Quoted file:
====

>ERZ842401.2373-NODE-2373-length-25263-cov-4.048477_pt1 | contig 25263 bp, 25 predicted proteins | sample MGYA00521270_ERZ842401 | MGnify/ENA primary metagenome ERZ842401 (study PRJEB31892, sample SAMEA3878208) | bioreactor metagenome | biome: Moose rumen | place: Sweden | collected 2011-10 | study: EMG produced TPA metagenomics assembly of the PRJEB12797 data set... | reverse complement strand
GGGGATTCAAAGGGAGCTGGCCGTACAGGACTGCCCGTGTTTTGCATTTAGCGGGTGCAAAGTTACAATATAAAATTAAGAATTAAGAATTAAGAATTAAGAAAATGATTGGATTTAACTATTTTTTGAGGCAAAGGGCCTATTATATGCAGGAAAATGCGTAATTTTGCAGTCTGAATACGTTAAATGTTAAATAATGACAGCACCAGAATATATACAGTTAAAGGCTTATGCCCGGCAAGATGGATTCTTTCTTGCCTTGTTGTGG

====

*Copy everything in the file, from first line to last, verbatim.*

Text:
>ERZ842401.2373-NODE-2373-length-25263-cov-4.048477_pt1 | contig 25263 bp, 25 predicted proteins | sample MGYA00521270_ERZ842401 | MGnify/ENA primary metagenome ERZ842401 (study PRJEB31892, sample SAMEA3878208) | bioreactor metagenome | biome: Moose rumen | place: Sweden | collected 2011-10 | study: EMG produced TPA metagenomics assembly of the PRJEB12797 data set... | reverse complement strand
GGGGATTCAAAGGGAGCTGGCCGTACAGGACTGCCCGTGTTTTGCATTTAGCGGGTGCAAAGTTACAATATAAAATTAAGAATTAAGAATTAAGAATTAAGAAAATGATTGGATTTAACTATTTTTTGAGGCAAAGGGCCTATTATATGCAGGAAAATGCGTAATTTTGCAGTCTGAATACGTTAAATGTTAAATAATGACAGCACCAGAATATATACAGTTAAAGGCTTATGCCCGGCAAGATGGATTCTTTCTTGCCTTGTTGTGG